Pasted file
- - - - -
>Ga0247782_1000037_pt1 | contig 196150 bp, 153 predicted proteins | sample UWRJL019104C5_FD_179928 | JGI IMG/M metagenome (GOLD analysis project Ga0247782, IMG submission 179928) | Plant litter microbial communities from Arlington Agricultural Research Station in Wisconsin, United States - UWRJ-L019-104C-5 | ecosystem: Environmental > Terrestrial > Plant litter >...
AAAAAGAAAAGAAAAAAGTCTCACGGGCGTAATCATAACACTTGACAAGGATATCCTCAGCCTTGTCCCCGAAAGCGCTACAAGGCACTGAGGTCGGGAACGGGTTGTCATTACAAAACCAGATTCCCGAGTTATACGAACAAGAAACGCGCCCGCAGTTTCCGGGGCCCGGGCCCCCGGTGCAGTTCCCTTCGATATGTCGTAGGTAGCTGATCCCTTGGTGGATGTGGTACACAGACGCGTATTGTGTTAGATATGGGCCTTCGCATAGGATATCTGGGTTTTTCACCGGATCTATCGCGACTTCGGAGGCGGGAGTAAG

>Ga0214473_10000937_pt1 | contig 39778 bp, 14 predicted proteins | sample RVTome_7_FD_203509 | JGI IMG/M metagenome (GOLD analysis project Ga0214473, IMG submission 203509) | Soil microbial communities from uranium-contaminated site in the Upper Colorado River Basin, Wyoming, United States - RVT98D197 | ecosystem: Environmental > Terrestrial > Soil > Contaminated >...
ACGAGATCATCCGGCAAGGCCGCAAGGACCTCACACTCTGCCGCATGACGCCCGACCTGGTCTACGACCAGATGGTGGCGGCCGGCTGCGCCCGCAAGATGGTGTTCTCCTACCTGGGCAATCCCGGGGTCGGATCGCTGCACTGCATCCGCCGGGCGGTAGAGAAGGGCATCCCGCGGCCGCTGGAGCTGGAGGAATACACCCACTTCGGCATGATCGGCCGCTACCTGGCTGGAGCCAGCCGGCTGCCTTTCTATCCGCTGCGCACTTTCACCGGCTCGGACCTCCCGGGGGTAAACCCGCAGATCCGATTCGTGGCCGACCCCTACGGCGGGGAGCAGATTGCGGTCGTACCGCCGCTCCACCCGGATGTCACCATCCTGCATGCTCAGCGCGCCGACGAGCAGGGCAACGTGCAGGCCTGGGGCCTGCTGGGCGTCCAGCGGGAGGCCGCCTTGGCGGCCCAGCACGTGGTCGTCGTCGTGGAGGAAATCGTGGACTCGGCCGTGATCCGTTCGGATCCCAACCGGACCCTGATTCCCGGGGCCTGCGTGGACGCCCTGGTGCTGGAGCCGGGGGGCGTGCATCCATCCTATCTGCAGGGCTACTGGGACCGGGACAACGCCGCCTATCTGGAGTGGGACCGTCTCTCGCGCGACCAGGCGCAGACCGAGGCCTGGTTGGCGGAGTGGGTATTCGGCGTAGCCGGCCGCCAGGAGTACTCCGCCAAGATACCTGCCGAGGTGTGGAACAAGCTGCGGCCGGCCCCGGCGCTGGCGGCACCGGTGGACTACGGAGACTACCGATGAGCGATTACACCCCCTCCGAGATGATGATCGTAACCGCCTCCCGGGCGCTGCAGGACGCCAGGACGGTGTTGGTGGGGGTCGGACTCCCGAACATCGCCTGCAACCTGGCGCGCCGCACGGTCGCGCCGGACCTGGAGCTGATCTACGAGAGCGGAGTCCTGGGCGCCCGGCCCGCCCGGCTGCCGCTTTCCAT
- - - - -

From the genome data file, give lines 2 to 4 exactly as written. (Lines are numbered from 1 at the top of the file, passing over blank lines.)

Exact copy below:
AAAAAGAAAAGAAAAAAGTCTCACGGGCGTAATCATAACACTTGACAAGGATATCCTCAGCCTTGTCCCCGAAAGCGCTACAAGGCACTGAGGTCGGGAACGGGTTGTCATTACAAAACCAGATTCCCGAGTTATACGAACAAGAAACGCGCCCGCAGTTTCCGGGGCCCGGGCCCCCGGTGCAGTTCCCTTCGATATGTCGTAGGTAGCTGATCCCTTGGTGGATGTGGTACACAGACGCGTATTGTGTTAGATATGGGCCTTCGCATAGGATATCTGGGTTTTTCACCGGATCTATCGCGACTTCGGAGGCGGGAGTAAG

>Ga0214473_10000937_pt1 | contig 39778 bp, 14 predicted proteins | sample RVTome_7_FD_203509 | JGI IMG/M metagenome (GOLD analysis project Ga0214473, IMG submission 203509) | Soil microbial communities from uranium-contaminated site in the Upper Colorado River Basin, Wyoming, United States - RVT98D197 | ecosystem: Environmental > Terrestrial > Soil > Contaminated >...
ACGAGATCATCCGGCAAGGCCGCAAGGACCTCACACTCTGCCGCATGACGCCCGACCTGGTCTACGACCAGATGGTGGCGGCCGGCTGCGCCCGCAAGATGGTGTTCTCCTACCTGGGCAATCCCGGGGTCGGATCGCTGCACTGCATCCGCCGGGCGGTAGAGAAGGGCATCCCGCGGCCGCTGGAGCTGGAGGAATACACCCACTTCGGCATGATCGGCCGCTACCTGGCTGGAGCCAGCCGGCTGCCTTTCTATCCGCTGCGCACTTTCACCGGCTCGGACCTCCCGGGGGTAAACCCGCAGATCCGATTCGTGGCCGACCCCTACGGCGGGGAGCAGATTGCGGTCGTACCGCCGCTCCACCCGGATGTCACCATCCTGCATGCTCAGCGCGCCGACGAGCAGGGCAACGTGCAGGCCTGGGGCCTGCTGGGCGTCCAGCGGGAGGCCGCCTTGGCGGCCCAGCACGTGGTCGTCGTCGTGGAGGAAATCGTGGACTCGGCCGTGATCCGTTCGGATCCCAACCGGACCCTGATTCCCGGGGCCTGCGTGGACGCCCTGGTGCTGGAGCCGGGGGGCGTGCATCCATCCTATCTGCAGGGCTACTGGGACCGGGACAACGCCGCCTATCTGGAGTGGGACCGTCTCTCGCGCGACCAGGCGCAGACCGAGGCCTGGTTGGCGGAGTGGGTATTCGGCGTAGCCGGCCGCCAGGAGTACTCCGCCAAGATACCTGCCGAGGTGTGGAACAAGCTGCGGCCGGCCCCGGCGCTGGCGGCACCGGTGGACTACGGAGACTACCGATGAGCGATTACACCCCCTCCGAGATGATGATCGTAACCGCCTCCCGGGCGCTGCAGGACGCCAGGACGGTGTTGGTGGGGGTCGGACTCCCGAACATCGCCTGCAACCTGGCGCGCCGCACGGTCGCGCCGGACCTGGAGCTGATCTACGAGAGCGGAGTCCTGGGCGCCCGGCCCGCCCGGCTGCCGCTTTCCAT